A surge in euro-area exports drove economic growth in the second quarter as domestic spending slowed, according to data published by the European Union’s statistics office in Luxembourg.
- Exports made biggest contribution to growth, adding 0.5 percentage point
- Investment stalled while private and government consumption slowed
- Gross domestic product increased 0.3 percent from previous quarter, when it rose 0.5 percent
- GDP growth in line with Aug. 12 estimate
The European Central Bank has built its projections for a continued recovery on domestic demand, with rising employment bolstering consumption and investment set to benefit from more favorable lending conditions. Today’s data show how political uncertainty -- the Brexit threat loomed over companies in the second quarter -- can harm economic growth. The ECB’s Governing Council will holds its next policy meeting on Sept. 8, when updated GDP and inflation forecasts will be published.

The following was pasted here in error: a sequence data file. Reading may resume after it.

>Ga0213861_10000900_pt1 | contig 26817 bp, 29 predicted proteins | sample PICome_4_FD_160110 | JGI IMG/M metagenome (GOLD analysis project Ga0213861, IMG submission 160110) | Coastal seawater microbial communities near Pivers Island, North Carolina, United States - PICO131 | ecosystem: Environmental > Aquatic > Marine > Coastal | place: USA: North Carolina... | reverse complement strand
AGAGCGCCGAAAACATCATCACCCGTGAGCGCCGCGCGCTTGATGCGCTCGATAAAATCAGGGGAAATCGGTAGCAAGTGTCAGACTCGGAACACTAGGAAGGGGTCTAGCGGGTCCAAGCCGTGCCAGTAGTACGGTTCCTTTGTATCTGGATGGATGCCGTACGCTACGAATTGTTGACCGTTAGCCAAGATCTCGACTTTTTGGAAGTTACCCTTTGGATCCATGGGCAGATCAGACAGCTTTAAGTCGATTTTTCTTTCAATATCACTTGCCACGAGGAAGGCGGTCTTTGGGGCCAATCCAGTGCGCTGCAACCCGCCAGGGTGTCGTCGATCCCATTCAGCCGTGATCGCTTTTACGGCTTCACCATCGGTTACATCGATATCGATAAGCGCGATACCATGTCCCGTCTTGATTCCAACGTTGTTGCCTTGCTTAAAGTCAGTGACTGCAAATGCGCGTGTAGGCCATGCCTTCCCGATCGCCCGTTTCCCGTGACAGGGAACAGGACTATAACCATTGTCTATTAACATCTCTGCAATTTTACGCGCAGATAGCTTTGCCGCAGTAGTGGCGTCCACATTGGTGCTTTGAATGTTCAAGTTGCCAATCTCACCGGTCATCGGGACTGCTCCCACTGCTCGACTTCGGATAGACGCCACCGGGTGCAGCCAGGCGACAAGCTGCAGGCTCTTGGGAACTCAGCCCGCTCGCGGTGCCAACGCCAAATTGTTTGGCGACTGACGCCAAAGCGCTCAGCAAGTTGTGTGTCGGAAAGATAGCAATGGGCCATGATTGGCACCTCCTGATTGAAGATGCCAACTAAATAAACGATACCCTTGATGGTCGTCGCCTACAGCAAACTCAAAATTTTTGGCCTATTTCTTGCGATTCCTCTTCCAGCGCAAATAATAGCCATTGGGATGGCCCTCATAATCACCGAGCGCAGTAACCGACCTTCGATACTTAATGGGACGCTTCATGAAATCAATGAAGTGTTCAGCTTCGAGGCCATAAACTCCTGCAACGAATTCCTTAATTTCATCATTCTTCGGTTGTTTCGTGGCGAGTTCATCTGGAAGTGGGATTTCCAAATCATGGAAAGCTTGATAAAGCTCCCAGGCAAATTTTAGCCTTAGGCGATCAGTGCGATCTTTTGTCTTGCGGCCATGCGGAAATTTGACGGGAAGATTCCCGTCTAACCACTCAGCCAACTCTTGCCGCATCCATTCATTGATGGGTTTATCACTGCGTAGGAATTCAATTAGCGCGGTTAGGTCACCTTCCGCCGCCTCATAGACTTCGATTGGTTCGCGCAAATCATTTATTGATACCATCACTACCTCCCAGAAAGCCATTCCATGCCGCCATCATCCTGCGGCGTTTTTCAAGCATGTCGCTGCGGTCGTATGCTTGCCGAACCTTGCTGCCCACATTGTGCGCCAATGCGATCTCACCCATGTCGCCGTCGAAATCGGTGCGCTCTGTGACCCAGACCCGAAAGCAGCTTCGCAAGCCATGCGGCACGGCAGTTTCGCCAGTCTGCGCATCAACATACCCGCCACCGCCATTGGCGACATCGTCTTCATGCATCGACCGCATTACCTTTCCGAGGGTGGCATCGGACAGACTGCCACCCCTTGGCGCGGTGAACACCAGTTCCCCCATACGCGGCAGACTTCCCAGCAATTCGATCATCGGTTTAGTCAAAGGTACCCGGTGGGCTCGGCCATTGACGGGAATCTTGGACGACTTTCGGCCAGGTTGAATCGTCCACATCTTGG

“It’s not a sign of strength that trade contributed so much to growth -- it’s actually a sign of weakness,” said Aline Schuiling, senior economist at ABN Amro Bank NV in Amsterdam. “Political uncertainty is just not good for the investment climate. Domestic demand was weak, so imports were weak. The picture is one of very moderate growth moving forward.”
- Private consumption rose 0.2 percent, contributing 0.1 percentage point to growth
- Government spending increased 0.1 percent
- Exports surged 1.1 percent, most since second quarter of 2015, while imports gained 0.4 percent
- Slovakia was fastest-growing euro-area economy in second quarter, with GDP expanding 0.9 percent
- French, Italian, Finnish economies stagnated in three months through June